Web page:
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    I don't see sustain as being an issue of stopping the strings and hearing an after-note; to me it's more about the string continuing to vibrate, and that depends on a number of construction factors as well as the wood chosen. Highly flame figured wood will tend to damp sustain, for instance. A uke with stiff back and sides will tend to sustain more, particularly with a cedar, redwood, or Western red cedar top.

    Scale length is also a factor. I think that the popularity of tenor ukes these days is because they do tend to have greater sustain; the strings are have a different ratio of diameter to scale length and they thus tend to damp vibration less as the strings are less stiff for the length. I certainly exploit this in the design of my Compass Rose tenor ukes; I'm very deliberately going for a guitar-like sustain. I think if you want a "spankier" sound, you're more likely to find it with concert or soprano ukes...or for the ultimate, a banjo uke with a resonator uke being somewhere in between.

  6. #16
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    Sustain is absolutely a good thing. I wish my instrument had more of it. But like people have said, you can only coax so much sound out of a tiny little body.

    I listen to a lot of guitarists (Santana, Johnson, Hendrix, and Mayer mostly). They actually do have sustain for days (if they want it). But they can play incredibly fast and make it clean. I think that keeping things clean has to do with the player. The instrument shouldn't be in charge of how long your notes are. If you want a note to ring, let it ring, if you don't, then mute it.
    Peace, Brad Bordessa

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  7. #17
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    A lot of that electric sustain is from stages of tube amps compressing the sound, and a lot is controlled feedback.

  8. #18
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    As a relative newcomer to the uke, I've come to associate the lack of sustain with the 'traditional' uke sound.... sopranos playing a certain style of music - either Polynesian or old school jazz/pop..... that being said, I think the uke is being used for so many different types of music now that folks are adapting the sound of the instrument to whatever they want it to be. Coming from a guitar background, I'd love a full, rich sound with as much sustain as I want. As Brad/Hippie Guy points out, the technique of the player is what really defines the sound you can get out of a particular instrument, but I guess I really want a uke that has a more typically guitar kind of tone.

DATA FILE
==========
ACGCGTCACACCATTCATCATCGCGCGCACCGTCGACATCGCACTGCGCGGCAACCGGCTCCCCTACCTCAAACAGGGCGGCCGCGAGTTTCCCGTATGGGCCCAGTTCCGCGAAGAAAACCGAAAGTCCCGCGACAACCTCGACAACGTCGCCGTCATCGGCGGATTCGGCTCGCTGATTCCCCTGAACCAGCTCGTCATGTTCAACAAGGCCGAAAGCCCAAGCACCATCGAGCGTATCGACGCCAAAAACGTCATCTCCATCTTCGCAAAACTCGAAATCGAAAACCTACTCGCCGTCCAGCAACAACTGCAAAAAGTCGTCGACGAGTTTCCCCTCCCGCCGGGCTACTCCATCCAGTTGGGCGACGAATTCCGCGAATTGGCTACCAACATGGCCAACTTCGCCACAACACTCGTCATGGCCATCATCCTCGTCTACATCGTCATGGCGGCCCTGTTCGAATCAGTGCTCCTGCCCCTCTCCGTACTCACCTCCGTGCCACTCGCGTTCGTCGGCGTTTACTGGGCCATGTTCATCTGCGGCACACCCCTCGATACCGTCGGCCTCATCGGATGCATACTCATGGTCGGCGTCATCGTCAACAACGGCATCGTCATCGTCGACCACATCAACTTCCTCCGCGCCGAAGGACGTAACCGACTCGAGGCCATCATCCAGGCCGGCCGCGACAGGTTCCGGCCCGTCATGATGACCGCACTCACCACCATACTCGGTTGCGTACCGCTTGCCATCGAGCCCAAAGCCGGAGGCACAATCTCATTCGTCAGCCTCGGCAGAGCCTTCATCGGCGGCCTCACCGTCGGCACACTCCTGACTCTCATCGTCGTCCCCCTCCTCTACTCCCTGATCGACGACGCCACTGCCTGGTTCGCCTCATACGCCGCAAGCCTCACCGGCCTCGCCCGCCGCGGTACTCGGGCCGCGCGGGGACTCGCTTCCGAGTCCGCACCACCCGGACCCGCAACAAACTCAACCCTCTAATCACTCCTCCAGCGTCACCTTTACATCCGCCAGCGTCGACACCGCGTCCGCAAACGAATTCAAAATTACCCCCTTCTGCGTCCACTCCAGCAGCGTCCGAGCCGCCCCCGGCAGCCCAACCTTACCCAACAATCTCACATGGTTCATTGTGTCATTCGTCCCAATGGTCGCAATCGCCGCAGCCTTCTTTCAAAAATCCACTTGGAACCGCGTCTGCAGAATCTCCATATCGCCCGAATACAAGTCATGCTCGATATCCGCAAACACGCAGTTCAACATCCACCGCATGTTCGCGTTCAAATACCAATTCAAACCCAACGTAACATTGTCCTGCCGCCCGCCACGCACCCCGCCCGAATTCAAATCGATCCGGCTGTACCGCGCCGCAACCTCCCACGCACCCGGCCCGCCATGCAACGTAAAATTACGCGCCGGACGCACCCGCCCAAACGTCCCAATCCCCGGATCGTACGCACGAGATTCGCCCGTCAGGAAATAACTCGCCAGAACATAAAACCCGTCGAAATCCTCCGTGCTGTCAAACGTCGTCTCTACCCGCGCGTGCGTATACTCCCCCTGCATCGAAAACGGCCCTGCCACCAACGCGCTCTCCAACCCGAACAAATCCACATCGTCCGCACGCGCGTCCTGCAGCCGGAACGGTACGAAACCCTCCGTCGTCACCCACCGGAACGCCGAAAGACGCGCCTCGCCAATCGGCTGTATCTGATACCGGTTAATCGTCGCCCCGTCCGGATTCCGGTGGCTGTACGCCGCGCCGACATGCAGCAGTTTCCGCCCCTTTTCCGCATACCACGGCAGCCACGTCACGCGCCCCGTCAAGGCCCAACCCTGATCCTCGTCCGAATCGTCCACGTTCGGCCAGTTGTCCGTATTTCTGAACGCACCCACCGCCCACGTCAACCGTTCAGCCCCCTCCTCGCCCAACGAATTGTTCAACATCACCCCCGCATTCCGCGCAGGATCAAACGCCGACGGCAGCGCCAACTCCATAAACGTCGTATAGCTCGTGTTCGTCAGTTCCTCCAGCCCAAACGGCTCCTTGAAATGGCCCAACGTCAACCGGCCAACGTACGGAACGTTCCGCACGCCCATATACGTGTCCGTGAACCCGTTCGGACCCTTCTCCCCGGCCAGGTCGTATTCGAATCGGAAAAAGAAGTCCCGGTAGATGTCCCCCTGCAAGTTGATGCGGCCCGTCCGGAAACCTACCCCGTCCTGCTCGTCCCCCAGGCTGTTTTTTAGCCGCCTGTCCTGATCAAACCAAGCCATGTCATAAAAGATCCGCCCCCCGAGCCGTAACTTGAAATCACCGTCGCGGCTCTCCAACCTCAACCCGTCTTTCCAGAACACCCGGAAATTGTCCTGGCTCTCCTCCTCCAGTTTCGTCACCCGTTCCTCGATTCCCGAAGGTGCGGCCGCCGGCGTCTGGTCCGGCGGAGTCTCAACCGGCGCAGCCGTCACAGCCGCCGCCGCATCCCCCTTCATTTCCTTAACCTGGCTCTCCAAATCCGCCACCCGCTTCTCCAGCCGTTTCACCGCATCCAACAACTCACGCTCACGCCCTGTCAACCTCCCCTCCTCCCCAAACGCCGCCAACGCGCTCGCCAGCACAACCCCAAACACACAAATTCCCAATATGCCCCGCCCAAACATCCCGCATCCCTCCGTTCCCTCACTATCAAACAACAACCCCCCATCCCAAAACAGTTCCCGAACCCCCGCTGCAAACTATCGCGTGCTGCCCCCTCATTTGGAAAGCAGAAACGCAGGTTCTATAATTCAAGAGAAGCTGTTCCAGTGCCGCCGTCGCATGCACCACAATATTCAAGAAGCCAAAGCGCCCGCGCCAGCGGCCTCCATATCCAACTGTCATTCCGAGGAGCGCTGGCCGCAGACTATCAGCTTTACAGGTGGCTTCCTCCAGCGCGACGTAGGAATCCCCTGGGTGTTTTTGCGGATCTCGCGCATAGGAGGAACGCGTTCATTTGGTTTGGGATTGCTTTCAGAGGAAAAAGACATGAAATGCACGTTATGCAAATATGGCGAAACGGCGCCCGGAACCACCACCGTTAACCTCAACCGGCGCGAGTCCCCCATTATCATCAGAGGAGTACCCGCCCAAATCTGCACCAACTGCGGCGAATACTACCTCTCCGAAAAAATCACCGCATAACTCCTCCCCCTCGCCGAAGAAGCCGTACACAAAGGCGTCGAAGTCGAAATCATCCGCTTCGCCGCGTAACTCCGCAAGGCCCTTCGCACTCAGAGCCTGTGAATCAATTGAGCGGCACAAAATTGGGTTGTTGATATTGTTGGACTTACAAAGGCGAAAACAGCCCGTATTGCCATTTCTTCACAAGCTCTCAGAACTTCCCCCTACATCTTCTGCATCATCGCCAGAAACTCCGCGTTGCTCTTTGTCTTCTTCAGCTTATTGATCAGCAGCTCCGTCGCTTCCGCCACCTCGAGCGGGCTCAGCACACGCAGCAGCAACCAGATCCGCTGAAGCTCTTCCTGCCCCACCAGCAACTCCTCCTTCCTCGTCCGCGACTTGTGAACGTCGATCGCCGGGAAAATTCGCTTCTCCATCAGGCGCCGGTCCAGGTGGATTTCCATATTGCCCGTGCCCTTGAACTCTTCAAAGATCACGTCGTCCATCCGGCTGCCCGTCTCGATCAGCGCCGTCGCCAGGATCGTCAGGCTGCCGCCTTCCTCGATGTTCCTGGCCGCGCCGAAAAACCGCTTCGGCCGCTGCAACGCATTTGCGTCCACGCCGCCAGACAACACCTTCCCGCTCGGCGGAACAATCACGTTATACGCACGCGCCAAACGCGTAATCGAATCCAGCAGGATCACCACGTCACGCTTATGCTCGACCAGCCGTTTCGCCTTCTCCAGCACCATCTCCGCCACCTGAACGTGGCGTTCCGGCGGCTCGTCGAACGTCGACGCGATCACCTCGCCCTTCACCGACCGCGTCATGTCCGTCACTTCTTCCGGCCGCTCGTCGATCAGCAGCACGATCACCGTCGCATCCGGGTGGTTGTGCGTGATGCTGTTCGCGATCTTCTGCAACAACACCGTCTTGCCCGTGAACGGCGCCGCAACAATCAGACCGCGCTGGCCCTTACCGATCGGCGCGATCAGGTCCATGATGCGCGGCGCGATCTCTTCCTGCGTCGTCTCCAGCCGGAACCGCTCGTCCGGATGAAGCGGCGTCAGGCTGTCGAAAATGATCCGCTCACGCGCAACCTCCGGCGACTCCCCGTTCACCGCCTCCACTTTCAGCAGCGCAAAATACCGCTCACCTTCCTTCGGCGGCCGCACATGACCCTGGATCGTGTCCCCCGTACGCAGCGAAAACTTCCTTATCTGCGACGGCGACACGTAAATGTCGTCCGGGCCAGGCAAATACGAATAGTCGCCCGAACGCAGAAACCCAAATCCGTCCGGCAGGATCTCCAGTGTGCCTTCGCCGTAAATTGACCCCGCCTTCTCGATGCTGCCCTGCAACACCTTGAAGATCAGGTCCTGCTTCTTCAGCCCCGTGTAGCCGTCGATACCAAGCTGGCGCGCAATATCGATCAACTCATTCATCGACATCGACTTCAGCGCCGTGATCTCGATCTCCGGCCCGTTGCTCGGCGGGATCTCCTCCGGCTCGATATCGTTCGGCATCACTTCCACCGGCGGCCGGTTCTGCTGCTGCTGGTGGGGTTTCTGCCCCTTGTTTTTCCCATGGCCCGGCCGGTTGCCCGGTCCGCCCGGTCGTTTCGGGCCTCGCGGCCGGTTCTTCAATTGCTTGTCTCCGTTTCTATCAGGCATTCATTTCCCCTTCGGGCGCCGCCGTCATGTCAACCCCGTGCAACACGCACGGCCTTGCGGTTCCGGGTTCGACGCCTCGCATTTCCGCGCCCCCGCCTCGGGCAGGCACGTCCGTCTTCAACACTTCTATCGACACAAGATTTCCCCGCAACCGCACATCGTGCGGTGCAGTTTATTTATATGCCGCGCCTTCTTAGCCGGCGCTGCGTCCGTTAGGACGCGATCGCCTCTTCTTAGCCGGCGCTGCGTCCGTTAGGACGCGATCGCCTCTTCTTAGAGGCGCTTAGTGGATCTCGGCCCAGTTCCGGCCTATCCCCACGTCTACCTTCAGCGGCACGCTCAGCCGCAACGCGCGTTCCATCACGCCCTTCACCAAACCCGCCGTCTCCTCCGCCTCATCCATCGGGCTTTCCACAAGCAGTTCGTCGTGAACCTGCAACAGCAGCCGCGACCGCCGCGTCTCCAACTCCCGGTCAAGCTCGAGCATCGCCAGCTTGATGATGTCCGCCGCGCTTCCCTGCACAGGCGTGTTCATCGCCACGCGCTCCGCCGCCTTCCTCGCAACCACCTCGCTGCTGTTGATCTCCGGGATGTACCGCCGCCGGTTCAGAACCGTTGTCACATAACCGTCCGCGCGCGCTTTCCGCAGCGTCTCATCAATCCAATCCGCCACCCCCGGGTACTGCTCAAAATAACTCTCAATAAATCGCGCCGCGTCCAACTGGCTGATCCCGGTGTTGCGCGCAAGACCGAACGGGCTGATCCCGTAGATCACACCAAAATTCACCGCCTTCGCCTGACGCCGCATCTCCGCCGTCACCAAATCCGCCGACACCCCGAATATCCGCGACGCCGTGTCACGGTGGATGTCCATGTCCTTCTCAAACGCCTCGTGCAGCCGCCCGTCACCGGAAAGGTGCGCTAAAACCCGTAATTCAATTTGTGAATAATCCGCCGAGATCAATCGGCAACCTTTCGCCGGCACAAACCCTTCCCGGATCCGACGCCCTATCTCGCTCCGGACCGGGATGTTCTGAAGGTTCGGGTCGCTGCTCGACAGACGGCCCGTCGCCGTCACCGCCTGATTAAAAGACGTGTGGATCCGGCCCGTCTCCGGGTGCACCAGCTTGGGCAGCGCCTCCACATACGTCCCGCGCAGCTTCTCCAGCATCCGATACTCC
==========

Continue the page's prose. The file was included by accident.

I'm playing a pretty low end Kala with a laminate top that has pretty poor sustain, especially higher up the neck. I've played a couple of ukes that I'd love to own - and they are very 'guitar-like' and don't really have a traditional uke sound. Just today, I played SpecialMike's Mainland soprano with a cedar top - it was bright, loud and had a really nice rich, sustain.... just made me want want one of those Mainland tenors with a spruce or cedar top even more. But it sounded more like an itty-bitty guitar - not a 'traditional' uke sound at all, in my opinion.

    I think there's a market for both as more people pick up the instrument and desire a variety of sounds.....

  9. #19
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    Yup.

    There is no good or bad. There is only what works best for you in a given situation.

    Personally, Sustain isn't much of an issue for me. The average length of sustain amongst the ukes I've played is fine for me in any situation where I would play a uke. If I required less sustain I would explore muting techniques or maybe employ a banjo-based instrument. If I needed dramatically more sustain I would use my fiddle or guitar. For just a little more sustain maybe my mandolin.

    I tend to find that if I am disappointed in what an instrument delivers in a particular context, maybe it was the wrong instrument for that job at that time.

    But where a uke is needed, nothing else will do!
    Rick

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  10. #20

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    As much as a uke sustains, I think acoustic ukes as a whole have pretty low sustain.
    It's not really the instrument of choice for lengthy sustain.

    So to me, a uke with relatively lots of sustain is still not much sustain overall.
    So it's better to get as much as you can!